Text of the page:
In April, however, an internal audit of the mayor’s office and its financial operations from July 2010 to the end of last year found the public purpose given by the Abramson administration were insufficiently documented. For instance, no invoice was included for public funds given to the Cordish Cos. in February 2007 for the University of Louisville’s football team’s Orange Bowl victory celebration.
“That offends me,” Downard says. “Why are we giving money to the Cordish Cos. if we’ve already given them several million dollars to have an event that brings people to their property to make money? Show me the public purpose for that.”
The audit report also found the Abramson administration did not properly track or maintain a listing of office purchases and was running the risk of misappropriation. Many suppliers who received public funds were either not registered or not in good standing with the city.
Since taking office in January, Mayor Greg Fischer has used $6,500 of contingency funds with $4,000 going towards a quick-recall tournament for Jefferson County Public Schools students and $2,500 to pay for his attendance at an innovation forum hosted in Chicago.
Mayoral spokesman Chris Poynter, who previously worked for Abramson, says Fischer believes the account is necessary for unforeseen expenditures that can’t be anticipated, but found the lack of documentation unacceptable and immediately moved to change the policy.
“We noticed that and that’s why we have internally made changes to the mayor’s contingency fund so those receipts have to be there for future purchases. It wasn’t a practice in the previous administration for whatever reason,” he says.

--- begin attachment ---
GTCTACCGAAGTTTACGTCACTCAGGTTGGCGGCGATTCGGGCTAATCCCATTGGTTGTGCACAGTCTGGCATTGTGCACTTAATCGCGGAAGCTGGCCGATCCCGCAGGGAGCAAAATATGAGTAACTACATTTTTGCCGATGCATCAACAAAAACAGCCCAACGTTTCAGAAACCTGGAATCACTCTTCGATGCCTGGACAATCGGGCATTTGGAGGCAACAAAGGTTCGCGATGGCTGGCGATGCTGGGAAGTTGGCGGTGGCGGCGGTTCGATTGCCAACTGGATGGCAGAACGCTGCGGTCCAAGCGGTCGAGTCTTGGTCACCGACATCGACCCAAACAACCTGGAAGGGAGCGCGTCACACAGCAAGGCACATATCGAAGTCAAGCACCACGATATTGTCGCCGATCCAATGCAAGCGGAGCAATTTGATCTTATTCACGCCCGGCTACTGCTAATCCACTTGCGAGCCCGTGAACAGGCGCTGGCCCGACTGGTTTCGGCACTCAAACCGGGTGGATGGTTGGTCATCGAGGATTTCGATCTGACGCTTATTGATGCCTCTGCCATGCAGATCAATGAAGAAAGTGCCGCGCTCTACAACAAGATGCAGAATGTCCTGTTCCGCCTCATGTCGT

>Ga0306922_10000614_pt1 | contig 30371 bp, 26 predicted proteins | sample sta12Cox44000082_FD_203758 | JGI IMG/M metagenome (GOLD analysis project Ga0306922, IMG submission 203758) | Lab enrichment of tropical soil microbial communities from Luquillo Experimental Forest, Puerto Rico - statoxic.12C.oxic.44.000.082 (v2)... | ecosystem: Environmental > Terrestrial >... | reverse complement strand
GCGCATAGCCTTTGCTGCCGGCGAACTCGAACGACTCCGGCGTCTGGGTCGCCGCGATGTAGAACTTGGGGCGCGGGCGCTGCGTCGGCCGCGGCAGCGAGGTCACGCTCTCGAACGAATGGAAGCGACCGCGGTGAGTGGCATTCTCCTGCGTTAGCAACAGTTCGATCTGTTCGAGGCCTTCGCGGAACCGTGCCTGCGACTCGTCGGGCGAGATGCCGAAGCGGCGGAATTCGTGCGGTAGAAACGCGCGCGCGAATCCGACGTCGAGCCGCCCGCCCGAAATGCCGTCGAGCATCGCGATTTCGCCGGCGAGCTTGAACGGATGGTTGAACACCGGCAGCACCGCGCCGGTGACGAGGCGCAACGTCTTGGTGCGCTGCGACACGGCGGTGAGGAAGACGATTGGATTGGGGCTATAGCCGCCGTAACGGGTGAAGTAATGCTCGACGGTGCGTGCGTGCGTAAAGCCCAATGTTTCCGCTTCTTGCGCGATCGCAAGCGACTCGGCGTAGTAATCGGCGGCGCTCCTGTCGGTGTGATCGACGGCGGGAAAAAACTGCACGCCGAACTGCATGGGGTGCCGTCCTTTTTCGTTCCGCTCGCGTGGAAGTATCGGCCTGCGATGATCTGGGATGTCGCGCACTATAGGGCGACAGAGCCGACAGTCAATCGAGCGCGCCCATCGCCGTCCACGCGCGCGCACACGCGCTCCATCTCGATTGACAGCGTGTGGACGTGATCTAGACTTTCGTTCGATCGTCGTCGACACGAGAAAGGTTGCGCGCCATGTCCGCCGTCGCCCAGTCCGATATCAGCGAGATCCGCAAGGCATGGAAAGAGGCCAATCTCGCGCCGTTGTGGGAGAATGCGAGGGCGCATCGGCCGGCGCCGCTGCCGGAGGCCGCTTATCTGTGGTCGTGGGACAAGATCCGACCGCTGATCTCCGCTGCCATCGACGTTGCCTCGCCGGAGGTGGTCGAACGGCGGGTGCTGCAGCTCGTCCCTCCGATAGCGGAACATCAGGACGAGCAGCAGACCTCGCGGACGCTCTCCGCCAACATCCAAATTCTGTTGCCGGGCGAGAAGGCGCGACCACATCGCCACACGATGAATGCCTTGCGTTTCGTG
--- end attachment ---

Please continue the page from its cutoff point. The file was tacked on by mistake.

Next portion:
In Fischer’s first spending plan, which the council is currently revising, $41,200 has been appropriated for mayoral discretionary spending. It is unclear if the council will cut or restrict the account, but given the debate surrounding tighter regulations of their own discretionary funds it could become a point of contention.
For the past several weeks, council spending has been under a microscope given the ethics charges against Councilwoman Judy Green, D-1, who has been ruled to have deliberately misused taxpayer dollars.
City lawmakers are allotted $30,000 in office funds, $75,000 in Neighborhood Development Funds and $100,000 in Capitol Infrastructure Funds that they are allowed to transfer to their lower accounts.
Earlier this year, the mayor’s office recommended tighter restrictions on funds given to non-profit groups and the mayor has warned those dollars could be cut given the city’s deficit problem.
Asked if Fischer would be willing to submit the mayor’s discretionary spending to the council for review before purchases are approved, Poynter said that would be taken under consideration.
“You know, that’s an interesting question,” he says. “That would obviously slow down the process and maybe something we need to look at.”